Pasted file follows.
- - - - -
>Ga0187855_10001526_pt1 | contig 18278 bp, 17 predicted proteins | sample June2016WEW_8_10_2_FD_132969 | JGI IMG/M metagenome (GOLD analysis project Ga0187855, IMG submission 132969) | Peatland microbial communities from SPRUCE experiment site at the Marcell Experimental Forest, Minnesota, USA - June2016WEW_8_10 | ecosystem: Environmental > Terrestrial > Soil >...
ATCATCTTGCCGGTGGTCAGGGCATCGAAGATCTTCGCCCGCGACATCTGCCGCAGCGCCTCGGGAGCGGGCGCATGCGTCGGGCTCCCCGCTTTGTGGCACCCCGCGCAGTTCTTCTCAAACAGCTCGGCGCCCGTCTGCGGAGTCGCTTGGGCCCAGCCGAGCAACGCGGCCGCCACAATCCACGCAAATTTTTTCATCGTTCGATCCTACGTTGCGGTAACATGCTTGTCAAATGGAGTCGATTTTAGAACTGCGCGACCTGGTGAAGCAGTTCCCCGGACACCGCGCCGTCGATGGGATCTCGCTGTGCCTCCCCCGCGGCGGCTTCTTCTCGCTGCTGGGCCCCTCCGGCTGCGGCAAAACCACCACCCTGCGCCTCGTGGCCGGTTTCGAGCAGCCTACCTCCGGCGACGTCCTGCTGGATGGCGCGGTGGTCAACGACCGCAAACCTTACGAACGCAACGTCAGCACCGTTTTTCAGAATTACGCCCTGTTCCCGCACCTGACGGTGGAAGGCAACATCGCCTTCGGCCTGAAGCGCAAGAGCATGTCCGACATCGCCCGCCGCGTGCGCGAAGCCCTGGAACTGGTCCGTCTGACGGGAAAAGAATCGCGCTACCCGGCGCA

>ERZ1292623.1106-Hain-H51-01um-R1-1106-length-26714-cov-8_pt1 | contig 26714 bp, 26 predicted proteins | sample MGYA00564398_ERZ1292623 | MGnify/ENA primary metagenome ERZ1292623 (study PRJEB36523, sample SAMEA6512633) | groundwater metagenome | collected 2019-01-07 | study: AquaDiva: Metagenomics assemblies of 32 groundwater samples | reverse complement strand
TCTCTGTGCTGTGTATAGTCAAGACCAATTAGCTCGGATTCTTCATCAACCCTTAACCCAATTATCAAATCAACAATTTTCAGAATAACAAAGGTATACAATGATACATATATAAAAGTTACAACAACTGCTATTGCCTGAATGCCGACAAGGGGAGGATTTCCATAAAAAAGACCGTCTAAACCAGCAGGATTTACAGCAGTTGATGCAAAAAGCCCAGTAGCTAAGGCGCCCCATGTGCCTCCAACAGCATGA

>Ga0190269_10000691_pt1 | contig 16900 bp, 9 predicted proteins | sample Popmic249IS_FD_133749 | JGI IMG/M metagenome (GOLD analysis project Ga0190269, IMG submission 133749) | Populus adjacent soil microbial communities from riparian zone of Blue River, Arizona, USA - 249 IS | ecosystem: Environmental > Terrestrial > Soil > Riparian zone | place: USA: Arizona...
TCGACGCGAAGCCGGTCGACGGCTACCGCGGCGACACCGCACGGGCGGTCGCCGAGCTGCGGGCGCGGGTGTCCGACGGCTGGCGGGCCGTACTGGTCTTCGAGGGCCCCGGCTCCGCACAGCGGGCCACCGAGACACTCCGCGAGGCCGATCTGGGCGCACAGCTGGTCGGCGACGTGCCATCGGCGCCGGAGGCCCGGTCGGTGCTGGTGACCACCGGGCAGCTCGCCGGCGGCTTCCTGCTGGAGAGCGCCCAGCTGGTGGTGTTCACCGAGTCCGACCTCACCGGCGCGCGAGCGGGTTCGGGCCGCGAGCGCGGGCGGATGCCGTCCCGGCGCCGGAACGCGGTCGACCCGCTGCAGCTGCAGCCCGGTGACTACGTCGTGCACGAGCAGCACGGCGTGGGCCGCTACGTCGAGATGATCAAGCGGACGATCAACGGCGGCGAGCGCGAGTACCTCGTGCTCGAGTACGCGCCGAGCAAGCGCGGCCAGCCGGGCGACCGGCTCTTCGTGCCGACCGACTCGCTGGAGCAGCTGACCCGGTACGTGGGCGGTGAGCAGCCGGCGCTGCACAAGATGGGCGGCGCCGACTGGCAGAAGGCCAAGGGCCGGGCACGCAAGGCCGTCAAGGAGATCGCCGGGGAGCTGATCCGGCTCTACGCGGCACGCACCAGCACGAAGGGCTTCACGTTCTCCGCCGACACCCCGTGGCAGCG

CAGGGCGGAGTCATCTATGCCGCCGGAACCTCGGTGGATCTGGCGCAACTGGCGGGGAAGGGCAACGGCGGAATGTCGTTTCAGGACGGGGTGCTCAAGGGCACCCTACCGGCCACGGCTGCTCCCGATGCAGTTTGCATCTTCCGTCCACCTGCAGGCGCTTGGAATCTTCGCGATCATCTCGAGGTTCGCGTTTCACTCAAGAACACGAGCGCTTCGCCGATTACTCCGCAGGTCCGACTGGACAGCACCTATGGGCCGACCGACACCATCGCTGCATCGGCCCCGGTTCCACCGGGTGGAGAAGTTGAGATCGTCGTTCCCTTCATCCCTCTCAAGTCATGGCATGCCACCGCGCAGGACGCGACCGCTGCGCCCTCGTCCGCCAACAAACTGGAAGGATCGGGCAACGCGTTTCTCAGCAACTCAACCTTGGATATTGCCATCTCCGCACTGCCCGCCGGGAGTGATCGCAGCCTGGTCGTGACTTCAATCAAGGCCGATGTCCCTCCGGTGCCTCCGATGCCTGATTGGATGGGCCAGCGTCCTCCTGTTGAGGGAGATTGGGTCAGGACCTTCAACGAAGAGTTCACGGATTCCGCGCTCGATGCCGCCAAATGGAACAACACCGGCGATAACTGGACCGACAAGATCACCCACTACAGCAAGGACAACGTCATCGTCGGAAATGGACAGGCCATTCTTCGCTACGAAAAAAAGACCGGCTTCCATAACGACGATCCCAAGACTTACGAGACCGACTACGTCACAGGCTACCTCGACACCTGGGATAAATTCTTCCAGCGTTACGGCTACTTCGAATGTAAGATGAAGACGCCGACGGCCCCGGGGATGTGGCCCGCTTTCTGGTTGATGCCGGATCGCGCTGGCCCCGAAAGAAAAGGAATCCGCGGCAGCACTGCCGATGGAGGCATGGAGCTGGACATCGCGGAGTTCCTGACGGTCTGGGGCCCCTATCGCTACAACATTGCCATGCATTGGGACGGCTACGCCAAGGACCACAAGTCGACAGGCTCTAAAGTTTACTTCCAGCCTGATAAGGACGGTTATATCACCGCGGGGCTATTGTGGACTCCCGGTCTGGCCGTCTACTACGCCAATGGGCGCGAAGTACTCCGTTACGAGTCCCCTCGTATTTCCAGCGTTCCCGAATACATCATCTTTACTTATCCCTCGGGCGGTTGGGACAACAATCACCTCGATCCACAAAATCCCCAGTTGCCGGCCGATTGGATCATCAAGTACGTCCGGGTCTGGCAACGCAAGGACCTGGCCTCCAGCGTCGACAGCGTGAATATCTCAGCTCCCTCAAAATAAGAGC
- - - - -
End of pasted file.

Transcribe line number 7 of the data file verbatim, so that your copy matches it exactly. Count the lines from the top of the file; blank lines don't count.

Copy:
CAGGGCGGAGTCATCTATGCCGCCGGAACCTCGGTGGATCTGGCGCAACTGGCGGGGAAGGGCAACGGCGGAATGTCGTTTCAGGACGGGGTGCTCAAGGGCACCCTACCGGCCACGGCTGCTCCCGATGCAGTTTGCATCTTCCGTCCACCTGCAGGCGCTTGGAATCTTCGCGATCATCTCGAGGTTCGCGTTTCACTCAAGAACACGAGCGCTTCGCCGATTACTCCGCAGGTCCGACTGGACAGCACCTATGGGCCGACCGACACCATCGCTGCATCGGCCCCGGTTCCACCGGGTGGAGAAGTTGAGATCGTCGTTCCCTTCATCCCTCTCAAGTCATGGCATGCCACCGCGCAGGACGCGACCGCTGCGCCCTCGTCCGCCAACAAACTGGAAGGATCGGGCAACGCGTTTCTCAGCAACTCAACCTTGGATATTGCCATCTCCGCACTGCCCGCCGGGAGTGATCGCAGCCTGGTCGTGACTTCAATCAAGGCCGATGTCCCTCCGGTGCCTCCGATGCCTGATTGGATGGGCCAGCGTCCTCCTGTTGAGGGAGATTGGGTCAGGACCTTCAACGAAGAGTTCACGGATTCCGCGCTCGATGCCGCCAAATGGAACAACACCGGCGATAACTGGACCGACAAGATCACCCACTACAGCAAGGACAACGTCATCGTCGGAAATGGACAGGCCATTCTTCGCTACGAAAAAAAGACCGGCTTCCATAACGACGATCCCAAGACTTACGAGACCGACTACGTCACAGGCTACCTCGACACCTGGGATAAATTCTTCCAGCGTTACGGCTACTTCGAATGTAAGATGAAGACGCCGACGGCCCCGGGGATGTGGCCCGCTTTCTGGTTGATGCCGGATCGCGCTGGCCCCGAAAGAAAAGGAATCCGCGGCAGCACTGCCGATGGAGGCATGGAGCTGGACATCGCGGAGTTCCTGACGGTCTGGGGCCCCTATCGCTACAACATTGCCATGCATTGGGACGGCTACGCCAAGGACCACAAGTCGACAGGCTCTAAAGTTTACTTCCAGCCTGATAAGGACGGTTATATCACCGCGGGGCTATTGTGGACTCCCGGTCTGGCCGTCTACTACGCCAATGGGCGCGAAGTACTCCGTTACGAGTCCCCTCGTATTTCCAGCGTTCCCGAATACATCATCTTTACTTATCCCTCGGGCGGTTGGGACAACAATCACCTCGATCCACAAAATCCCCAGTTGCCGGCCGATTGGATCATCAAGTACGTCCGGGTCTGGCAACGCAAGGACCTGGCCTCCAGCGTCGACAGCGTGAATATCTCAGCTCCCTCAAAATAAGAGC